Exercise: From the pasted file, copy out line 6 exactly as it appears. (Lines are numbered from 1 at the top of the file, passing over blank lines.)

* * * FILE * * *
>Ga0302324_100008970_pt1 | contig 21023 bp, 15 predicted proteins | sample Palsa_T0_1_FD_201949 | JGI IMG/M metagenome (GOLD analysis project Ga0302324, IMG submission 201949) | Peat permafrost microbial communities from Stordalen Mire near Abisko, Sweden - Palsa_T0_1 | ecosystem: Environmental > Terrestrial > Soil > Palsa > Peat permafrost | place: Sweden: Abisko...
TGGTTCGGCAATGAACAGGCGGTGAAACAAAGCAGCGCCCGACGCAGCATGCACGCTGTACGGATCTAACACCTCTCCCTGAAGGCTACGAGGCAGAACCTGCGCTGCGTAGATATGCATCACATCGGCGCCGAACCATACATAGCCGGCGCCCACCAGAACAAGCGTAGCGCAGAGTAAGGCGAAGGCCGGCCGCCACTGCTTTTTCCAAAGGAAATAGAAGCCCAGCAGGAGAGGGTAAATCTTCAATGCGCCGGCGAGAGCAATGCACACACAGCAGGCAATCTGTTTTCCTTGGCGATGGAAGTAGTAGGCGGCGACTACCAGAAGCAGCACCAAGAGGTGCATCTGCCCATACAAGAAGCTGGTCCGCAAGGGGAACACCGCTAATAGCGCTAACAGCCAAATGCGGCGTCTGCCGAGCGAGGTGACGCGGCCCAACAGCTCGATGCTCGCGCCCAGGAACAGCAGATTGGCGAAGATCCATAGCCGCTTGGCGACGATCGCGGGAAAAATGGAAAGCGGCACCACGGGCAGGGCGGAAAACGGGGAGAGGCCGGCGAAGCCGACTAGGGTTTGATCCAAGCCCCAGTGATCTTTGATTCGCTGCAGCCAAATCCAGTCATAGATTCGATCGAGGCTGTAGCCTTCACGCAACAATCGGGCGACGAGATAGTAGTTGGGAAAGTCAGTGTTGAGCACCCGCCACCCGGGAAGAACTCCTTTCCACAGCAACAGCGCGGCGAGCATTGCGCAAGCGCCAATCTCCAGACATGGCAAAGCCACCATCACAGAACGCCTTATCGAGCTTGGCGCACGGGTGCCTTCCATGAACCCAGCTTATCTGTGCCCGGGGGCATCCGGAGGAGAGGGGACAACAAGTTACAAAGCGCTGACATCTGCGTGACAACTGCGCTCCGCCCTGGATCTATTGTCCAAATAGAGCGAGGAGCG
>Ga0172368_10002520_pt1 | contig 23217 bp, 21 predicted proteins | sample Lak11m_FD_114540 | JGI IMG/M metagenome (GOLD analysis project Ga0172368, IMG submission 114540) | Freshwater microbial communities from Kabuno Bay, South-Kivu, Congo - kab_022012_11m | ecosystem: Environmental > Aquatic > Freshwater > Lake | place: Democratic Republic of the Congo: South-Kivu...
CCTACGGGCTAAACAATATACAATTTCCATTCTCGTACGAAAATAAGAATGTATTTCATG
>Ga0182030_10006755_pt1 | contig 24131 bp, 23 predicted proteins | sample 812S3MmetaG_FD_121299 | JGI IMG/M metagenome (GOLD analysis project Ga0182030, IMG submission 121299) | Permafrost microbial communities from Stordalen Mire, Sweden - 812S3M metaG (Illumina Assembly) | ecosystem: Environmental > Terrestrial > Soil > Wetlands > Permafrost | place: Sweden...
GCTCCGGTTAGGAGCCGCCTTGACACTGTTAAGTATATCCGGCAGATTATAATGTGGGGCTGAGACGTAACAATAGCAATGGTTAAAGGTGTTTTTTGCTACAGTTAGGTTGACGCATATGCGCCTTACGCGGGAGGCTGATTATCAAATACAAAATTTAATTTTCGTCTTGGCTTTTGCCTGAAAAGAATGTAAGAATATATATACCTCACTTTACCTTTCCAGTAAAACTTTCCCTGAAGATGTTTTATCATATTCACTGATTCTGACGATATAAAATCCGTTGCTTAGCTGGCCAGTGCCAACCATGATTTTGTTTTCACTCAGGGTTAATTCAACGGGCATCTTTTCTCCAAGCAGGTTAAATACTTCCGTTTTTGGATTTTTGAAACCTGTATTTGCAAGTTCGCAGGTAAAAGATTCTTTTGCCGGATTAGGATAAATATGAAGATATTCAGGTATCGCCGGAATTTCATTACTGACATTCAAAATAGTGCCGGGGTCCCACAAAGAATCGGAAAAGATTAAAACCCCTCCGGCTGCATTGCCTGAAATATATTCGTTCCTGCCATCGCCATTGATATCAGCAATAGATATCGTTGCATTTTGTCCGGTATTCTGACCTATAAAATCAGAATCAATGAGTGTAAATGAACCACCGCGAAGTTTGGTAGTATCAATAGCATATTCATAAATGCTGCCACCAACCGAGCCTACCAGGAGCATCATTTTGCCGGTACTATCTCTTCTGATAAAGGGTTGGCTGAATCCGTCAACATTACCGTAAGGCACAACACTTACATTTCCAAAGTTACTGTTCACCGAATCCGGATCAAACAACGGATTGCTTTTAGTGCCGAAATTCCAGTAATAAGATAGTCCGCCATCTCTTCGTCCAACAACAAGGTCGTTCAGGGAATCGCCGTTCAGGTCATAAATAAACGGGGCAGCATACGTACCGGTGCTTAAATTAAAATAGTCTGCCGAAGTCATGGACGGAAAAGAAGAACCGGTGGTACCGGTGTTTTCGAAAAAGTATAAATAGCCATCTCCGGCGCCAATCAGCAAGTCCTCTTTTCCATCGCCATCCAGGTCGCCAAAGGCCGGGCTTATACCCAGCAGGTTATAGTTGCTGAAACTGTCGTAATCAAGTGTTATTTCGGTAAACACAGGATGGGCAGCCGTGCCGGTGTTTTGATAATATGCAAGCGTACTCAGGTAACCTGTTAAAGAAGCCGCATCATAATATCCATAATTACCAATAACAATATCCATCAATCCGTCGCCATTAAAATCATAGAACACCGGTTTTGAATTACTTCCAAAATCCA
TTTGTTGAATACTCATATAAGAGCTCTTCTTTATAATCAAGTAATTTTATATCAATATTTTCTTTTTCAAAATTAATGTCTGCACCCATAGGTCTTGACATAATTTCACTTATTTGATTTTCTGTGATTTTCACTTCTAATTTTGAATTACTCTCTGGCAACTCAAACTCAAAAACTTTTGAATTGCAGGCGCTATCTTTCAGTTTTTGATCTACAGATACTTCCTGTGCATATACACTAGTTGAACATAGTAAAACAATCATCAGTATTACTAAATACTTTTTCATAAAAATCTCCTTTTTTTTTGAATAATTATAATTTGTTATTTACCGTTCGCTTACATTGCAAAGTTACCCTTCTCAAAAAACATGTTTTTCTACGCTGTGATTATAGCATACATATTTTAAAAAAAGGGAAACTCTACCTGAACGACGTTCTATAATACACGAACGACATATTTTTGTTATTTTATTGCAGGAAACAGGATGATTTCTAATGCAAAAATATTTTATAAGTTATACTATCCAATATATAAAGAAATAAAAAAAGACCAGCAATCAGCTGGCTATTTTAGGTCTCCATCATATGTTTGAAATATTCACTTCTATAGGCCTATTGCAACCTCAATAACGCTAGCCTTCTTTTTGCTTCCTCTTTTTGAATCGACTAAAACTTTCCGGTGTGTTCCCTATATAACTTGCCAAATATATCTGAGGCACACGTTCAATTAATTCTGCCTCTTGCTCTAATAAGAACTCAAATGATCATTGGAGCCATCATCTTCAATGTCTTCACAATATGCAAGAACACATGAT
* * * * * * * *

GCTCCGGTTAGGAGCCGCCTTGACACTGTTAAGTATATCCGGCAGATTATAATGTGGGGCTGAGACGTAACAATAGCAATGGTTAAAGGTGTTTTTTGCTACAGTTAGGTTGACGCATATGCGCCTTACGCGGGAGGCTGATTATCAAATACAAAATTTAATTTTCGTCTTGGCTTTTGCCTGAAAAGAATGTAAGAATATATATACCTCACTTTACCTTTCCAGTAAAACTTTCCCTGAAGATGTTTTATCATATTCACTGATTCTGACGATATAAAATCCGTTGCTTAGCTGGCCAGTGCCAACCATGATTTTGTTTTCACTCAGGGTTAATTCAACGGGCATCTTTTCTCCAAGCAGGTTAAATACTTCCGTTTTTGGATTTTTGAAACCTGTATTTGCAAGTTCGCAGGTAAAAGATTCTTTTGCCGGATTAGGATAAATATGAAGATATTCAGGTATCGCCGGAATTTCATTACTGACATTCAAAATAGTGCCGGGGTCCCACAAAGAATCGGAAAAGATTAAAACCCCTCCGGCTGCATTGCCTGAAATATATTCGTTCCTGCCATCGCCATTGATATCAGCAATAGATATCGTTGCATTTTGTCCGGTATTCTGACCTATAAAATCAGAATCAATGAGTGTAAATGAACCACCGCGAAGTTTGGTAGTATCAATAGCATATTCATAAATGCTGCCACCAACCGAGCCTACCAGGAGCATCATTTTGCCGGTACTATCTCTTCTGATAAAGGGTTGGCTGAATCCGTCAACATTACCGTAAGGCACAACACTTACATTTCCAAAGTTACTGTTCACCGAATCCGGATCAAACAACGGATTGCTTTTAGTGCCGAAATTCCAGTAATAAGATAGTCCGCCATCTCTTCGTCCAACAACAAGGTCGTTCAGGGAATCGCCGTTCAGGTCATAAATAAACGGGGCAGCATACGTACCGGTGCTTAAATTAAAATAGTCTGCCGAAGTCATGGACGGAAAAGAAGAACCGGTGGTACCGGTGTTTTCGAAAAAGTATAAATAGCCATCTCCGGCGCCAATCAGCAAGTCCTCTTTTCCATCGCCATCCAGGTCGCCAAAGGCCGGGCTTATACCCAGCAGGTTATAGTTGCTGAAACTGTCGTAATCAAGTGTTATTTCGGTAAACACAGGATGGGCAGCCGTGCCGGTGTTTTGATAATATGCAAGCGTACTCAGGTAACCTGTTAAAGAAGCCGCATCATAATATCCATAATTACCAATAACAATATCCATCAATCCGTCGCCATTAAAATCATAGAACACCGGTTTTGAATTACTTCCAAAATCCA